Finally, I came across this article about the reasons a manuscript gets rejected by agents, written by an agent’s reader (an agent is often the first person a writer will be submitting their novel manuscript too, although in Australia they are harder to get than a publisher it seems!)

I’d love to know if any writers are reading. I know I have some readers who are readers, and as I still work out what I want to do with this space, in terms of blogging, I’d love to know what people would like to read about. It’s clear my book ‘not-reviews’ are sporadic at best. I do the 6 Degrees posts, and occasionally share articles of interest I come across. It’s a bit of a mess, really, but I guess it’s okay.

 

* Virginia is very clear on her website about how the fee structures work, in terms of literary representation (where there is no upfront fee) and other services. A reputable literary agent will never ask for money upfront, or to take on a client. Lit agenting is done on spec, and sometimes, if you are lucky, they will put in a lot of unpaid work with you to develop the manuscript before approaching publishers with it. This is what happened with me and Virginia, on not one but two novel manuscripts. You can see why I love her so much, she stuck with me and believed in me, even though it took two years to get a book contract.

2, 2 and 2 at Amanda Curtin’s blog

The lovely Amanda Curtin (who I met at the recent Ubud Writers Festival) asked me if I’d participate in a series she runs on her blog, looking up looking down.

The idea is you write about 2 things that inspired your book, 2 places connected with the book (geographical or metaphysical) and 2 favourite ‘anythings’ somehow connected to the book.

I really enjoyed working on my responses and you can read them here:

Jenny Ackland talks about The Secret Son

By the way Amanda’s blog is a fine repository of gorgeous and interesting photos. Have a browse why don’t you?

My first author Q&A for The Secret Son

Beyazıt 1910s

My publicist at Allen & Unwin was approached by a reviewer, who’d read my book and reviewed it on her website. Would I consider answering some questions, about the book and how I wrote it?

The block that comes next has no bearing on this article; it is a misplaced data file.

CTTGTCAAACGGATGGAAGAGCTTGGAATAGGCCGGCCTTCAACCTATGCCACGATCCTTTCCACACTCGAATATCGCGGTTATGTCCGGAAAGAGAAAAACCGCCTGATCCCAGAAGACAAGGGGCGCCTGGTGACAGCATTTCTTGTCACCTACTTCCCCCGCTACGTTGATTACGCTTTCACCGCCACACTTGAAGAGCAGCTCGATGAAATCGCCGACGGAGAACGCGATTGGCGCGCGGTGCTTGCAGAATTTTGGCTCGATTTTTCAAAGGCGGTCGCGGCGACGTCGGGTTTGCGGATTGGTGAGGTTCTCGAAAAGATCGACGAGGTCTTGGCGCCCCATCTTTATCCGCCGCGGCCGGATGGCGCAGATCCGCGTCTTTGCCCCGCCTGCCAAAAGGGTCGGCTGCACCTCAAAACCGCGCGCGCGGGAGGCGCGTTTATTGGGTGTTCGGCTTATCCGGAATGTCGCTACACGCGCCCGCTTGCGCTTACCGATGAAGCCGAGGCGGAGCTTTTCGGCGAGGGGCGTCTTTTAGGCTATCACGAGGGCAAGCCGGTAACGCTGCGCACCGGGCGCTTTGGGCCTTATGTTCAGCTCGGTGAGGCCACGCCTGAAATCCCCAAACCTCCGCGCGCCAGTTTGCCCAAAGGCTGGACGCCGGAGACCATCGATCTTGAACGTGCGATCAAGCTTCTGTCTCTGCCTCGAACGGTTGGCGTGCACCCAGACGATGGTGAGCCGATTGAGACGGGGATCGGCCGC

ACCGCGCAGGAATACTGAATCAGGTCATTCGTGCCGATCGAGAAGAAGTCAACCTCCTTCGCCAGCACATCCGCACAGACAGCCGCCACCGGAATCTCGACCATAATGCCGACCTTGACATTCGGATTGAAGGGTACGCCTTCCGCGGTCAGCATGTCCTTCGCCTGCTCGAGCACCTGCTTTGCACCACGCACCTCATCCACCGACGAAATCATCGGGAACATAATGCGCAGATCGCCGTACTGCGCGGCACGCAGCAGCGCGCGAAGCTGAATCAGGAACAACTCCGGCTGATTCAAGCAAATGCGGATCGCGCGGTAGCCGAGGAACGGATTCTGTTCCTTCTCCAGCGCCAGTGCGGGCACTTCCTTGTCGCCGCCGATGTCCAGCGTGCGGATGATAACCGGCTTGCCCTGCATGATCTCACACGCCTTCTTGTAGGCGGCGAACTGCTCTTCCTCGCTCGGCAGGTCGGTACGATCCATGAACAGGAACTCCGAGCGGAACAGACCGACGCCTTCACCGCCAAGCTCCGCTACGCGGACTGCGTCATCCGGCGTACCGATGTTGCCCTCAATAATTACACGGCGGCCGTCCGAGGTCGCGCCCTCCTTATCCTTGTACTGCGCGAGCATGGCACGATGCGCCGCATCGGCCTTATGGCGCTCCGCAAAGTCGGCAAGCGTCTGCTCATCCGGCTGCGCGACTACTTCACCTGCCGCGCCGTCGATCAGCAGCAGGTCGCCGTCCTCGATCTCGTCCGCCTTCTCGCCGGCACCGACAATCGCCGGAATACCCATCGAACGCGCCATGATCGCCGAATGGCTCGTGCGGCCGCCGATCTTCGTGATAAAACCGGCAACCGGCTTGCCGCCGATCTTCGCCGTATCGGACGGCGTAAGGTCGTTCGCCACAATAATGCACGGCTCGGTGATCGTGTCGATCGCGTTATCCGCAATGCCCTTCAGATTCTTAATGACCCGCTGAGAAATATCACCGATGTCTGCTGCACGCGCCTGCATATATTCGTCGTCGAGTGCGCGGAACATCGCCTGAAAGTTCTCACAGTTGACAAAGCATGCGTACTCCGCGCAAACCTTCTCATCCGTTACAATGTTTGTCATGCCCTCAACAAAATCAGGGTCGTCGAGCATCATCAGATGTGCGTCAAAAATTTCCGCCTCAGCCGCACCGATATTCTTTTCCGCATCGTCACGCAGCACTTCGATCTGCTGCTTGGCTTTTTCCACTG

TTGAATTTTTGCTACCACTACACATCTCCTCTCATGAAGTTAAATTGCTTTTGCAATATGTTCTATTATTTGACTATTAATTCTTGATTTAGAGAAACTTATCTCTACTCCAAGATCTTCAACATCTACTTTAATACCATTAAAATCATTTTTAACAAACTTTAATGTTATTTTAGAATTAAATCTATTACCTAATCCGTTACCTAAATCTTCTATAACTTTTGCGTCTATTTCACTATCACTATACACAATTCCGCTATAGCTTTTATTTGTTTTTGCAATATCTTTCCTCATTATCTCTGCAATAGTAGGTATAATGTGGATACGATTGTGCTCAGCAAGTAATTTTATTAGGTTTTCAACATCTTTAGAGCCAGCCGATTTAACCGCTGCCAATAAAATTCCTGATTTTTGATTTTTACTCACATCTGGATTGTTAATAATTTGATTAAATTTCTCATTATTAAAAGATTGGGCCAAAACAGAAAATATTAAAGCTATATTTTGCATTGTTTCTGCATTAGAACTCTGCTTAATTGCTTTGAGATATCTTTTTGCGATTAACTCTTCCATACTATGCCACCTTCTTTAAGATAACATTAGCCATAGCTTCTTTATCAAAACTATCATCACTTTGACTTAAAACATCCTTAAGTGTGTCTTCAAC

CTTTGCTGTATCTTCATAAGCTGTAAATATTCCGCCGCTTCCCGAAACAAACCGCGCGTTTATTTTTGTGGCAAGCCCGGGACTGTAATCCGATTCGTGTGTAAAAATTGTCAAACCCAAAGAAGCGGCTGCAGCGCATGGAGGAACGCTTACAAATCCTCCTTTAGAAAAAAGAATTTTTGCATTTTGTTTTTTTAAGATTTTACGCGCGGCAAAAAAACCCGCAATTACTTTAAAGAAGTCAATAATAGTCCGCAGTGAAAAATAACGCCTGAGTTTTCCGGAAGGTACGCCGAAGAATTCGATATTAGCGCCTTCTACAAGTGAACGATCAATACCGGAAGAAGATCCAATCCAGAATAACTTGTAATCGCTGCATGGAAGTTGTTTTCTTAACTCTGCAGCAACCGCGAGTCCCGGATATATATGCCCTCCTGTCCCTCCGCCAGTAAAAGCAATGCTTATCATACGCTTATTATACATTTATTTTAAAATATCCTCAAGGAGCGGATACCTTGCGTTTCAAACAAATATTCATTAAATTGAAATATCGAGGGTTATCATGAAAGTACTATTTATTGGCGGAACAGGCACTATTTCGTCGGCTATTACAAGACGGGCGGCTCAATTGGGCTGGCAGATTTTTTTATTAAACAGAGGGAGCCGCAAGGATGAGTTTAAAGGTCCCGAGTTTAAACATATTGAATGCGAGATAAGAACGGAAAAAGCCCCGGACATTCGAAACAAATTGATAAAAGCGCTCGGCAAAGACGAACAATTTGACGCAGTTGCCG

Oh, yes I would!

The questions were fantastic, and it’s made me realise that after so long with a book, so long spent writing and formulating and planning and processing and thinking and developing, and then there’s the never-ending revising, and then there’s all the formal bits, such as the editing process, and synopsis writing, and it goes and goes, it’s really nice to be able to talk about the craft and the hows and whys of how the book came to be. When you’ve spent so long with a project, there’s quite a bit to say.

Here’s the interview, over at Love That Book, with Melissa Sargent.

And here’s Melissa’s review of The Secret Son too.

Things of interest (to me anyway)

Once more I have a raft of open browser windows across the top of my screen. I haven’t made much progress on the footy scarf I’m knitting for my husband’s boy. Luckily I told him it would probably be ready for next season. The reason why I’m going slowly with this project is mainly because the knitting pattern requires more attention (K2, P2 for those up on knitting lingo) than the other project I’m working on (just K, K, K, K). Here is a pic of what will be our blanket (my daughter is in on the action):

knitting

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I did ballet as a girl. Probably only for a couple of years but it seemed longer. I went to a place run by a married couple, to Sollymossys (spelling?) and got up to points and then stopped cause it was too hard. The end of year concerts seemed to consist of all the ballet students providing backdrops to the two Sollymossys, who would dance in the middle and we would be trees at the back, or peasant girls picking flowers or seahorses, dashing through in diagonal formation. For a long time now I’ve believed that inside of all of us is the child we once were, and inside of me is a girl who loves ballet, which is why I’m considering doing this:

Going to adult ballet classes.

Anybody want to come with me?

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Ulysses. I don’t think there’s another book that I am so determined to read before I die. I’ve tried a couple of times. The furthest I got was listening to it in audio as I drove to Adelaide and back by myself a few years ago. So I either need to go for a bigger drive or set aside a chunk of time and set myself to it. Someone at my book club is in another group and they are doing Ulysses – how fabulous. There was talk of doing Proust’s In Search of Lost Time, but there weren’t enough takers. I would love to be in a group that did longer works, so if anyone wants to start something up, let me know!